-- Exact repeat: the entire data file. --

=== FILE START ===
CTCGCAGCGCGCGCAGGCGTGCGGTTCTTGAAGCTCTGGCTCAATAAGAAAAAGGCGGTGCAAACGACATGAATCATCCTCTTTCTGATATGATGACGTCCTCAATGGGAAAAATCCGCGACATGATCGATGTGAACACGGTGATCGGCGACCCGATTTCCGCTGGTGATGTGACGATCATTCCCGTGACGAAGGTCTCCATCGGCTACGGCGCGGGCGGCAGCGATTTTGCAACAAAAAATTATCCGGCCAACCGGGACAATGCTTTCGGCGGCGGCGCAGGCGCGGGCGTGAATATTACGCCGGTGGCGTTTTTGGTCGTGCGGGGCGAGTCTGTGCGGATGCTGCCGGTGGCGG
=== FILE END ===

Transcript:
CTCGCAGCGCGCGCAGGCGTGCGGTTCTTGAAGCTCTGGCTCAATAAGAAAAAGGCGGTGCAAACGACATGAATCATCCTCTTTCTGATATGATGACGTCCTCAATGGGAAAAATCCGCGACATGATCGATGTGAACACGGTGATCGGCGACCCGATTTCCGCTGGTGATGTGACGATCATTCCCGTGACGAAGGTCTCCATCGGCTACGGCGCGGGCGGCAGCGATTTTGCAACAAAAAATTATCCGGCCAACCGGGACAATGCTTTCGGCGGCGGCGCAGGCGCGGGCGTGAATATTACGCCGGTGGCGTTTTTGGTCGTGCGGGGCGAGTCTGTGCGGATGCTGCCGGTGGCGG